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I have a problem regarding permutations. When the rank of an unknown $S_7$ permutation is given, I want to find this permutation, but I can not.

For example, I have the following questions:

Find the $S_7$ permutation which has I) rank(1000) II) rank(2000).

Apart from the answers to these examples, I am asking for the methodology to find next time this permutation.

I am looking forward to read your answers.

Thank you for your help in advance!

Note: Writing rank I mean the position where the permutation is, ordering all the permutations in ascending order. For example I have the $S_3$ permutation (213). Its rank is 3, because all the $S_3$ permutations in ascending order are as follows: {123,132,213,231,312,321}. So, we write rank(213) = 3.

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  • $\begingroup$ How do you define the rank of a permutation? $\endgroup$ – gnometorule May 21 '15 at 16:09
  • $\begingroup$ Gnometorule, I just edited the text, so you can understand now how I define the rank of permutation. $\endgroup$ – Jimbo_ai May 21 '15 at 16:51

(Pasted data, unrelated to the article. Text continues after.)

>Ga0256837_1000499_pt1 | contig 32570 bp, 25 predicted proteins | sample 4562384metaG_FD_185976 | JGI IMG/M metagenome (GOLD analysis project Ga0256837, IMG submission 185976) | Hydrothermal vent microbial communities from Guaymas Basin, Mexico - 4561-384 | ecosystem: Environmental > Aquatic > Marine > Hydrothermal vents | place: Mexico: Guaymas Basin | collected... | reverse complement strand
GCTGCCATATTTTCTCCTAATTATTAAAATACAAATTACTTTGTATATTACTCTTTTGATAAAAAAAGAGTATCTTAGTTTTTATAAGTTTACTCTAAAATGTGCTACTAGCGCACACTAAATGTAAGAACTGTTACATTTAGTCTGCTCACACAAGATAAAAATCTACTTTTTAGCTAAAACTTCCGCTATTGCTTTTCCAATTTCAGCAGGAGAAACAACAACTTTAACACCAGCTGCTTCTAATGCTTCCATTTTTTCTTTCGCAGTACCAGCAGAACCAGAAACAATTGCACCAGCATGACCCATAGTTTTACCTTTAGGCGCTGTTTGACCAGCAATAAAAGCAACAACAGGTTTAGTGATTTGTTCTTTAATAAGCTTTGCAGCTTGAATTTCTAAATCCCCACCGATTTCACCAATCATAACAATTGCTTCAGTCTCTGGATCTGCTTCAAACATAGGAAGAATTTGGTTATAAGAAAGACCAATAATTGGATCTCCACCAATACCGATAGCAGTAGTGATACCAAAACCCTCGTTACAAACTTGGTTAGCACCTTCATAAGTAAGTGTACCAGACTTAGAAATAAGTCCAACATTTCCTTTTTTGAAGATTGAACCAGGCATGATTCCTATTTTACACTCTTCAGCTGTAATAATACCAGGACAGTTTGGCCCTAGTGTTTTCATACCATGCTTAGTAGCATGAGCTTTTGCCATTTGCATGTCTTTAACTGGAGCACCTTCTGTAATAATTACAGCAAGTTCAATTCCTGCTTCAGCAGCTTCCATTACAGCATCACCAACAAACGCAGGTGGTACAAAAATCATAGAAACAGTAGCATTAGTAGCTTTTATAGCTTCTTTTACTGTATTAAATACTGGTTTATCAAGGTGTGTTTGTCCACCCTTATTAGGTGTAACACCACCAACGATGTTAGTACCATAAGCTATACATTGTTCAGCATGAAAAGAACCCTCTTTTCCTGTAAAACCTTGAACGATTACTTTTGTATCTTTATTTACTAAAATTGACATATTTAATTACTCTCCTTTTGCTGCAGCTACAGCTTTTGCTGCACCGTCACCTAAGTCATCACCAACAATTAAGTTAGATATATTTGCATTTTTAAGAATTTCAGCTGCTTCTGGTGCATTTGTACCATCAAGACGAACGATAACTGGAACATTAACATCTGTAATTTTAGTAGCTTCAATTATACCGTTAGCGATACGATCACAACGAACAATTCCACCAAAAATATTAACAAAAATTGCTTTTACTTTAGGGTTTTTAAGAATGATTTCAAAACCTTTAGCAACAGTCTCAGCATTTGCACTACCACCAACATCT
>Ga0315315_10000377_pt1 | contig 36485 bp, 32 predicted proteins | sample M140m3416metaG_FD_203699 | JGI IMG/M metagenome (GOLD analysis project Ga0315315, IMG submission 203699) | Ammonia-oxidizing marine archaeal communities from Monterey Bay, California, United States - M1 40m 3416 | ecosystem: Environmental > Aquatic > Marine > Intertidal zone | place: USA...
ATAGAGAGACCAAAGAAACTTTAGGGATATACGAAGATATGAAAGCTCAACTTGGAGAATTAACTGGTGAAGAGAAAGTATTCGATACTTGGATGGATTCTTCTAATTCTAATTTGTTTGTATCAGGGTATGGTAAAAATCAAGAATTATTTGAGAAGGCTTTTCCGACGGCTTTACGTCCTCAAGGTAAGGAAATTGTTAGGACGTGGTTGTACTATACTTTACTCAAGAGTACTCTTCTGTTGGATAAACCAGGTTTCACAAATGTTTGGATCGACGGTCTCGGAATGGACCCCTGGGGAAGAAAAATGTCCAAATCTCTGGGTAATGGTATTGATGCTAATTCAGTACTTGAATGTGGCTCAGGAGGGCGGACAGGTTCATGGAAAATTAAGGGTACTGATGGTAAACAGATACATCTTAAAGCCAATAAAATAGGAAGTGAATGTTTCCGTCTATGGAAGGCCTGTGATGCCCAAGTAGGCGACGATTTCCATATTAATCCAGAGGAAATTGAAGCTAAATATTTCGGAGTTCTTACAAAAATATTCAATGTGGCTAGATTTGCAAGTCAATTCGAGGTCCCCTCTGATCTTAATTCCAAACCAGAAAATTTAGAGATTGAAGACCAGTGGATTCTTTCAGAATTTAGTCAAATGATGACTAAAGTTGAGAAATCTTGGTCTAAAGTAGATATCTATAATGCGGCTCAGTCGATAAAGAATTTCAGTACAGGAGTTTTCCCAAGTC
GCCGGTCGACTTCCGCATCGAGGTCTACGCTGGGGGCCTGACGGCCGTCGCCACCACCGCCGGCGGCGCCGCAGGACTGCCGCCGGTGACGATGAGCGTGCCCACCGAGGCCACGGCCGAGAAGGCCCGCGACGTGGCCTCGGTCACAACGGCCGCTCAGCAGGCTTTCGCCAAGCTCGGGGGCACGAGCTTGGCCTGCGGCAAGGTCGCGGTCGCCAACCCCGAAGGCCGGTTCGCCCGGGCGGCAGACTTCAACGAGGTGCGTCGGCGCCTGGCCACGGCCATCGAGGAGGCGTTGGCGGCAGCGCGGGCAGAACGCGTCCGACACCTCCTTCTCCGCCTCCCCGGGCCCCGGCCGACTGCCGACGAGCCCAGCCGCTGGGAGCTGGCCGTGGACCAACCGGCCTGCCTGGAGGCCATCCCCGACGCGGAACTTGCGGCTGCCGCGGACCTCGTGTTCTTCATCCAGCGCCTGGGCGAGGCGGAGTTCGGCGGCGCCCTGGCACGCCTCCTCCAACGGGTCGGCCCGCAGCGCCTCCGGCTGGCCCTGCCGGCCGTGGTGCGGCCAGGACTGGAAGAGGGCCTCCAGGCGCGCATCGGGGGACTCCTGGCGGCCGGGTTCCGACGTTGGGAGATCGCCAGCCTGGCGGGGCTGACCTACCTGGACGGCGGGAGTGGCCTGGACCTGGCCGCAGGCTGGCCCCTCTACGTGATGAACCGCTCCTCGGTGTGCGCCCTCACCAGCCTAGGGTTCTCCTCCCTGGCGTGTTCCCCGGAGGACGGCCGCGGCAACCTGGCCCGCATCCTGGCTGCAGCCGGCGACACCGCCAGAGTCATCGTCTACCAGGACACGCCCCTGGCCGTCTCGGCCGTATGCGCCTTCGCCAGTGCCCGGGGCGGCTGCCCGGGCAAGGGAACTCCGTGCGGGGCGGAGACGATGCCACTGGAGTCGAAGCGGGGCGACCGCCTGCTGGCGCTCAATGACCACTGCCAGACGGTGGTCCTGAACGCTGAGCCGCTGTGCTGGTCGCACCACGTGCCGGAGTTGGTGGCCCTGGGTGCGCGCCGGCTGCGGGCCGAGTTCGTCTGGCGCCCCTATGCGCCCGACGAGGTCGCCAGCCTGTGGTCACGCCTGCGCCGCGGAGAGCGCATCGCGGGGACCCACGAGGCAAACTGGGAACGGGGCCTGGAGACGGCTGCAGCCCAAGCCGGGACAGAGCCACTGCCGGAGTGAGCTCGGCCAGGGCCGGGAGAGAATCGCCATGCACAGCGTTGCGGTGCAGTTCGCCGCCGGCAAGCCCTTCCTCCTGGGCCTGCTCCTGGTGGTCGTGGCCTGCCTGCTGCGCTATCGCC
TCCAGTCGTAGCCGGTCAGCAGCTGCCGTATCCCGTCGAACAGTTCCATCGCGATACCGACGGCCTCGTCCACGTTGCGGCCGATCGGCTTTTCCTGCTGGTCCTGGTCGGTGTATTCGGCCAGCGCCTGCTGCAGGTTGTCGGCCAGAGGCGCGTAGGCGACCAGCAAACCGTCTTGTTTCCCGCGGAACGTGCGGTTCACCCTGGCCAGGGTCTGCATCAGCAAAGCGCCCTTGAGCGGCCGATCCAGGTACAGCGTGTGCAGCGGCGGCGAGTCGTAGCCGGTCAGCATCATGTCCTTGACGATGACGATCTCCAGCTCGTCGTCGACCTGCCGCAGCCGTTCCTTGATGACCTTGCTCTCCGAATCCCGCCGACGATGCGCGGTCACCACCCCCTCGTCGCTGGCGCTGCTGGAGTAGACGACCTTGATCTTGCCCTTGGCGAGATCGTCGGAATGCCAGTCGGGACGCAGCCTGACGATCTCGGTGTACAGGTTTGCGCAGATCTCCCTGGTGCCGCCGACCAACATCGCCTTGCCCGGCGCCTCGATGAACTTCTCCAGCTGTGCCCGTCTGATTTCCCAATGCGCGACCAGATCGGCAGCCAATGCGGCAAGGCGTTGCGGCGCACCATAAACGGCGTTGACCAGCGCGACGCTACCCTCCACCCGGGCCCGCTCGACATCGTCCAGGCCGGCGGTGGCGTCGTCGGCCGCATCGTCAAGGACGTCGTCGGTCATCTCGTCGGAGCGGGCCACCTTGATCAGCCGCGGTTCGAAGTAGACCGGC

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How many permutations are there which begin with $1$? If we fix the first digit to be $1$, then we have to arrange the other six numbers in the other six slots. There are $6! = 720$ ways to do that.

Similarly, there are $720$ permutations which start with $2$, so permutations $1$ through $720$ start with $1$ and $721$ through $1440$ start with $2$. The permutation of rank $1000$ starts with $2$.

Fixing the first digit to be $2$, we find that for each digit $d$ (from $\{1,3,4,5,6,7\}$), the number of permutations which start $2d$ is $5! = 120$ (we have to arrange the remaining $5$ digits in the remaining $5$ slots). So $721$ through $840$ start with $21$, $841$ through $960$ start with $23$, and $961$ through $1080$ start with $24$. Thus the permutation of rank $1000$ starts with $24$.

You can carry on this way, zeroing in on $1000$. I'll leave it to you to finish the problem.

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